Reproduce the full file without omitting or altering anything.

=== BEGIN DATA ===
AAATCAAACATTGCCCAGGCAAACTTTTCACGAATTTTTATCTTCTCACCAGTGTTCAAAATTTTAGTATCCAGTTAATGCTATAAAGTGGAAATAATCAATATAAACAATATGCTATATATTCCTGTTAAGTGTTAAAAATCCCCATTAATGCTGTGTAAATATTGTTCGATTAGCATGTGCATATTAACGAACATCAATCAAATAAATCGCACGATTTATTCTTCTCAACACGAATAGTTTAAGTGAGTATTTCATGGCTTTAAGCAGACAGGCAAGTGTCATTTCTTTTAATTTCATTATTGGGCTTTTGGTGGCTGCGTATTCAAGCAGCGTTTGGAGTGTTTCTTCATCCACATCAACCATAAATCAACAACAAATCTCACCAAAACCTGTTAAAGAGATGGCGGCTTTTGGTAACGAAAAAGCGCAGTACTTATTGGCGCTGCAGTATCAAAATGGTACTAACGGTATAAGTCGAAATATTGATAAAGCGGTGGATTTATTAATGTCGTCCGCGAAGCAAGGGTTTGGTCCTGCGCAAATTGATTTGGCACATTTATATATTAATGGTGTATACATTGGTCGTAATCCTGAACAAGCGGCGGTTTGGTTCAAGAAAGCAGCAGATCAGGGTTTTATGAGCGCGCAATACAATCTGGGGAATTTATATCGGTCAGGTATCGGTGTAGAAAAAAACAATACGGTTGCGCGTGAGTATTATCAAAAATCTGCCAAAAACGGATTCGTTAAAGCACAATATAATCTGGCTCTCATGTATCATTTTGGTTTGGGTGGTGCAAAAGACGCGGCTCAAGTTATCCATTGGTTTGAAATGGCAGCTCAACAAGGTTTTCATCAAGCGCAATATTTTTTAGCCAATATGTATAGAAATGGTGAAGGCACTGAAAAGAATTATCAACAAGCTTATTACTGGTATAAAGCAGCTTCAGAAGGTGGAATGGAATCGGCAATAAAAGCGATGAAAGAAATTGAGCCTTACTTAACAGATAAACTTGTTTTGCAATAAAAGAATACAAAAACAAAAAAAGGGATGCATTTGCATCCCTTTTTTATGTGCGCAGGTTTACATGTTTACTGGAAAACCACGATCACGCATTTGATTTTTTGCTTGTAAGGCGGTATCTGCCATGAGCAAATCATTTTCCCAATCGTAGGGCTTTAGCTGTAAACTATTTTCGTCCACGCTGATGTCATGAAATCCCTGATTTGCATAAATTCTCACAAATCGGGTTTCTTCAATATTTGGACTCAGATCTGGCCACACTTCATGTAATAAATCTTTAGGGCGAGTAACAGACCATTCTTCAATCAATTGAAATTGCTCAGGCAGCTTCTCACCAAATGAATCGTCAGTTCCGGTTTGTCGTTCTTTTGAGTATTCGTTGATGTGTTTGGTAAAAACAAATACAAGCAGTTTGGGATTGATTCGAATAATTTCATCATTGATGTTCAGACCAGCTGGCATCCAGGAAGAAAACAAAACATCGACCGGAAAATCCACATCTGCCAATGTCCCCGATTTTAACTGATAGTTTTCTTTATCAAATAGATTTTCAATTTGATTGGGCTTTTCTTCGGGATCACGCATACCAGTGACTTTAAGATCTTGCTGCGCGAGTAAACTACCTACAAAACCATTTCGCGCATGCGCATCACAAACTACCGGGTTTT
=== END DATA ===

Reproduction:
AAATCAAACATTGCCCAGGCAAACTTTTCACGAATTTTTATCTTCTCACCAGTGTTCAAAATTTTAGTATCCAGTTAATGCTATAAAGTGGAAATAATCAATATAAACAATATGCTATATATTCCTGTTAAGTGTTAAAAATCCCCATTAATGCTGTGTAAATATTGTTCGATTAGCATGTGCATATTAACGAACATCAATCAAATAAATCGCACGATTTATTCTTCTCAACACGAATAGTTTAAGTGAGTATTTCATGGCTTTAAGCAGACAGGCAAGTGTCATTTCTTTTAATTTCATTATTGGGCTTTTGGTGGCTGCGTATTCAAGCAGCGTTTGGAGTGTTTCTTCATCCACATCAACCATAAATCAACAACAAATCTCACCAAAACCTGTTAAAGAGATGGCGGCTTTTGGTAACGAAAAAGCGCAGTACTTATTGGCGCTGCAGTATCAAAATGGTACTAACGGTATAAGTCGAAATATTGATAAAGCGGTGGATTTATTAATGTCGTCCGCGAAGCAAGGGTTTGGTCCTGCGCAAATTGATTTGGCACATTTATATATTAATGGTGTATACATTGGTCGTAATCCTGAACAAGCGGCGGTTTGGTTCAAGAAAGCAGCAGATCAGGGTTTTATGAGCGCGCAATACAATCTGGGGAATTTATATCGGTCAGGTATCGGTGTAGAAAAAAACAATACGGTTGCGCGTGAGTATTATCAAAAATCTGCCAAAAACGGATTCGTTAAAGCACAATATAATCTGGCTCTCATGTATCATTTTGGTTTGGGTGGTGCAAAAGACGCGGCTCAAGTTATCCATTGGTTTGAAATGGCAGCTCAACAAGGTTTTCATCAAGCGCAATATTTTTTAGCCAATATGTATAGAAATGGTGAAGGCACTGAAAAGAATTATCAACAAGCTTATTACTGGTATAAAGCAGCTTCAGAAGGTGGAATGGAATCGGCAATAAAAGCGATGAAAGAAATTGAGCCTTACTTAACAGATAAACTTGTTTTGCAATAAAAGAATACAAAAACAAAAAAAGGGATGCATTTGCATCCCTTTTTTATGTGCGCAGGTTTACATGTTTACTGGAAAACCACGATCACGCATTTGATTTTTTGCTTGTAAGGCGGTATCTGCCATGAGCAAATCATTTTCCCAATCGTAGGGCTTTAGCTGTAAACTATTTTCGTCCACGCTGATGTCATGAAATCCCTGATTTGCATAAATTCTCACAAATCGGGTTTCTTCAATATTTGGACTCAGATCTGGCCACACTTCATGTAATAAATCTTTAGGGCGAGTAACAGACCATTCTTCAATCAATTGAAATTGCTCAGGCAGCTTCTCACCAAATGAATCGTCAGTTCCGGTTTGTCGTTCTTTTGAGTATTCGTTGATGTGTTTGGTAAAAACAAATACAAGCAGTTTGGGATTGATTCGAATAATTTCATCATTGATGTTCAGACCAGCTGGCATCCAGGAAGAAAACAAAACATCGACCGGAAAATCCACATCTGCCAATGTCCCCGATTTTAACTGATAGTTTTCTTTATCAAATAGATTTTCAATTTGATTGGGCTTTTCTTCGGGATCACGCATACCAGTGACTTTAAGATCTTGCTGCGCGAGTAAACTACCTACAAAACCATTTCGCGCATGCGCATCACAAACTACCGGGTTTT